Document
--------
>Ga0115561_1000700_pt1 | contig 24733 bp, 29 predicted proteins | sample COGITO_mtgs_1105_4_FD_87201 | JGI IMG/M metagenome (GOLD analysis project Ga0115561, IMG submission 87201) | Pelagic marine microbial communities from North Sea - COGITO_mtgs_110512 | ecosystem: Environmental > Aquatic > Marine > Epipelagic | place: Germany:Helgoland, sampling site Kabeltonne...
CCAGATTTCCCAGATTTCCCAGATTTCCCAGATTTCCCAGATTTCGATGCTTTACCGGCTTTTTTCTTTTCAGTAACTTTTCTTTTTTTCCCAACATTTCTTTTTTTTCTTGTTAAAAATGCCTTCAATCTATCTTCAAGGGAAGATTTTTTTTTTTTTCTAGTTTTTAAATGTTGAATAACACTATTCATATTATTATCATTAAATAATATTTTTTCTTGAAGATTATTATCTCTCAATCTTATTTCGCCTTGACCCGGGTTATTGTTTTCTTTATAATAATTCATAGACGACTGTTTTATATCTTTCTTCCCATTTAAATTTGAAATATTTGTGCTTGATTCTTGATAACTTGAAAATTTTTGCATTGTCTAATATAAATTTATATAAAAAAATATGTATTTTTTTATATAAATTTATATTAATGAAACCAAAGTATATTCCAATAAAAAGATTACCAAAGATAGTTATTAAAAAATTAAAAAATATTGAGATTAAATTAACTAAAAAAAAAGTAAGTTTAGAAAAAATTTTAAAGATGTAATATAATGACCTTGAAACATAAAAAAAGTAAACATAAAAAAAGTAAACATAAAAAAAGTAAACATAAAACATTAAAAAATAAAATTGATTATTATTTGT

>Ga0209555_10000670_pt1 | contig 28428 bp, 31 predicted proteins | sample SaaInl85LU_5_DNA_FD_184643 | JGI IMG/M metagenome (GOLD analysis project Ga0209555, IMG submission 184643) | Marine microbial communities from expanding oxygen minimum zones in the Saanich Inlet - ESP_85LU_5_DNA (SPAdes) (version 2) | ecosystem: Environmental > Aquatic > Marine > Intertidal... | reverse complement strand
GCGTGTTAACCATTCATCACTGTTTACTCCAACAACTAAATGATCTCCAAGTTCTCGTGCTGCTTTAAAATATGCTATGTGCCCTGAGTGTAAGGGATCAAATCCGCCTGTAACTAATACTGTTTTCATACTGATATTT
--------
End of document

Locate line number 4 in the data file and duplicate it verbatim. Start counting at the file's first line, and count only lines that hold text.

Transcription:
GCGTGTTAACCATTCATCACTGTTTACTCCAACAACTAAATGATCTCCAAGTTCTCGTGCTGCTTTAAAATATGCTATGTGCCCTGAGTGTAAGGGATCAAATCCGCCTGTAACTAATACTGTTTTCATACTGATATTT